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J Clin Oncol. 2011 Feb 20;29(6):771-6. doi: 10.1200/JCO.2010.31.1423. Epub 2010 Dec 20.

Outcome--adaptive randomization: is it useful?

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  • 1Biometric Research Branch, EPN-8129, National Cancer Institute, Bethesda, MD 20892, USA. korne@ctep.nci.nih.gov

Abstract

Outcome-adaptive randomization is one of the possible elements of an adaptive trial design in which the ratio of patients randomly assigned to the experimental treatment arm versus the control treatment arm changes from 1:1 over time to randomly assigning a higher proportion of patients to the arm that is doing better. Outcome-adaptive randomization has intuitive appeal in that, on average, a higher proportion of patients will be treated on the better treatment arm (if there is one). In both the randomized phase II and phase III settings with a short-term binary outcome, we compare outcome-adaptive randomization with designs that use 1:1 and 2:1 fixed-ratio randomizations (in the latter, twice as many patients are randomly assigned to the experimental treatment arm). The comparisons are done in terms of required sample sizes, the numbers and proportions of patients having an inferior outcome, and we restrict attention to the situation in which one treatment arm is a control treatment (rather than the less common situation of two experimental treatments without a control treatment). With no differential patient accrual rates because of the trial design, we find no benefits to outcome-adaptive randomization over 1:1 randomization, and we recommend the latter. If it is thought that the patient accrual rates will be substantially higher because of the possibility of a higher proportion of patients being randomly assigned to the experimental treatment (because the trial will be more attractive to patients and clinicians), we recommend using a fixed 2:1 randomization instead of an outcome-adaptive randomization.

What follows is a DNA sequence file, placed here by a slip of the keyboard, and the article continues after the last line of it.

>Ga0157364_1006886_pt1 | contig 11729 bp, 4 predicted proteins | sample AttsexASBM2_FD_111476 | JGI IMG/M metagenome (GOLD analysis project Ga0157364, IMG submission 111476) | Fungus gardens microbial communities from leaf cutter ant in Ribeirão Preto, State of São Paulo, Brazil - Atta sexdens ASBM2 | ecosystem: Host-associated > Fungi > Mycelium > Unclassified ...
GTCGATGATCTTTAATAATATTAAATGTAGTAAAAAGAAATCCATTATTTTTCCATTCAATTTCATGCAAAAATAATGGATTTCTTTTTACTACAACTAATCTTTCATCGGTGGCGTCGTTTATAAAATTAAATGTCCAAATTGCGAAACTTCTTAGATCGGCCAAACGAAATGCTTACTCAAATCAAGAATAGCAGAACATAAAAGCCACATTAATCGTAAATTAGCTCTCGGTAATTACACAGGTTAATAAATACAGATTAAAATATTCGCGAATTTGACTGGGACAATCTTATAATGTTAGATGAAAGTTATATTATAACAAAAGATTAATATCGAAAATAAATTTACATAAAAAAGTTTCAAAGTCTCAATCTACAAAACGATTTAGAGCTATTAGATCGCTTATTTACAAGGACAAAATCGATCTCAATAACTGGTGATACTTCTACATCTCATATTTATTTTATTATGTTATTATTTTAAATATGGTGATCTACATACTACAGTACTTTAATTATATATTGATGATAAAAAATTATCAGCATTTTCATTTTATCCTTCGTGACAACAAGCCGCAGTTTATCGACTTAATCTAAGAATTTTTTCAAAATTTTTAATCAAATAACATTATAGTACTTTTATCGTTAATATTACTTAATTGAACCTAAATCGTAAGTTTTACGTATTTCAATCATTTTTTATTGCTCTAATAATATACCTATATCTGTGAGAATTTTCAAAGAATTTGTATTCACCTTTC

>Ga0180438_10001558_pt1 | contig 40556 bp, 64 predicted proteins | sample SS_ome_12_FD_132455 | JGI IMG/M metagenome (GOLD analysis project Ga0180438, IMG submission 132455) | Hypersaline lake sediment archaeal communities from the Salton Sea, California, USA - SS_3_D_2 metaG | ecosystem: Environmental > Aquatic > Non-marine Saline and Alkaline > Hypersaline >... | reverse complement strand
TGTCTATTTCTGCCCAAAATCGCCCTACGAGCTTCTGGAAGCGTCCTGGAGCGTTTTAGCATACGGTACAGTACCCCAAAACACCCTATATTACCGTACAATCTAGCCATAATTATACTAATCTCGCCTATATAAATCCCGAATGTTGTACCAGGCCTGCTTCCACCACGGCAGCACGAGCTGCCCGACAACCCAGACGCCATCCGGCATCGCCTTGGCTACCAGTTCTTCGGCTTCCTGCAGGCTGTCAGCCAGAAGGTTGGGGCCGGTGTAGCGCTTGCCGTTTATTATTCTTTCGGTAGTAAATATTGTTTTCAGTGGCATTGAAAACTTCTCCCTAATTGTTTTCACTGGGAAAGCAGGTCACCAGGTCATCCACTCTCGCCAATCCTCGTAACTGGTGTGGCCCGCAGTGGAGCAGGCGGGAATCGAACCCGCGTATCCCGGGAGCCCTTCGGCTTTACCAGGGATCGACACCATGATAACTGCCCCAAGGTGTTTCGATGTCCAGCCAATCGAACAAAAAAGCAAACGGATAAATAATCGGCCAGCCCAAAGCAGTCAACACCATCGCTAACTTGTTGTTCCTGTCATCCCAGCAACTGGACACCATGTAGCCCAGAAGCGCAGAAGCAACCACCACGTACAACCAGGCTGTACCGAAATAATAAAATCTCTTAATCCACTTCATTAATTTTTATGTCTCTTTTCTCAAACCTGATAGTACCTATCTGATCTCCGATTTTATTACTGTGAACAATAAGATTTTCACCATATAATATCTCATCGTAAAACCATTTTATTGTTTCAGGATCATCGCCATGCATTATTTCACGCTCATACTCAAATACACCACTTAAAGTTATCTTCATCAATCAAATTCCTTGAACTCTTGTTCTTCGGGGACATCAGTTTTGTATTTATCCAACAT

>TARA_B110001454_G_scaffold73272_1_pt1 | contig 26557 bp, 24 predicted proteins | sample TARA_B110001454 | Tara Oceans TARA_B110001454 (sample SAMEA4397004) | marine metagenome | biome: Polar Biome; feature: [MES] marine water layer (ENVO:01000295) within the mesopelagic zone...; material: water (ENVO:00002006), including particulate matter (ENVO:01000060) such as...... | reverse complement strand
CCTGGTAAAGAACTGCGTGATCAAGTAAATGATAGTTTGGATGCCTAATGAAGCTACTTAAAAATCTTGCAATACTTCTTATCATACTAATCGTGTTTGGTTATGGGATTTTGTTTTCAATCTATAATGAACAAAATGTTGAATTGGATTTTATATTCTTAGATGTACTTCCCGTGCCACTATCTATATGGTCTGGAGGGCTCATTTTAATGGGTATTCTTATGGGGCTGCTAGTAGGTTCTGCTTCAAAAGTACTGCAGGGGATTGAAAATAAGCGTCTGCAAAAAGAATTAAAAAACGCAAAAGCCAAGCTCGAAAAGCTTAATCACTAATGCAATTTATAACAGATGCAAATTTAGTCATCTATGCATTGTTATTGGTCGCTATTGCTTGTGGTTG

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PMID:
21172882
[PubMed - indexed for MEDLINE]
PMCID:
PMC3056658
Free PMC Article
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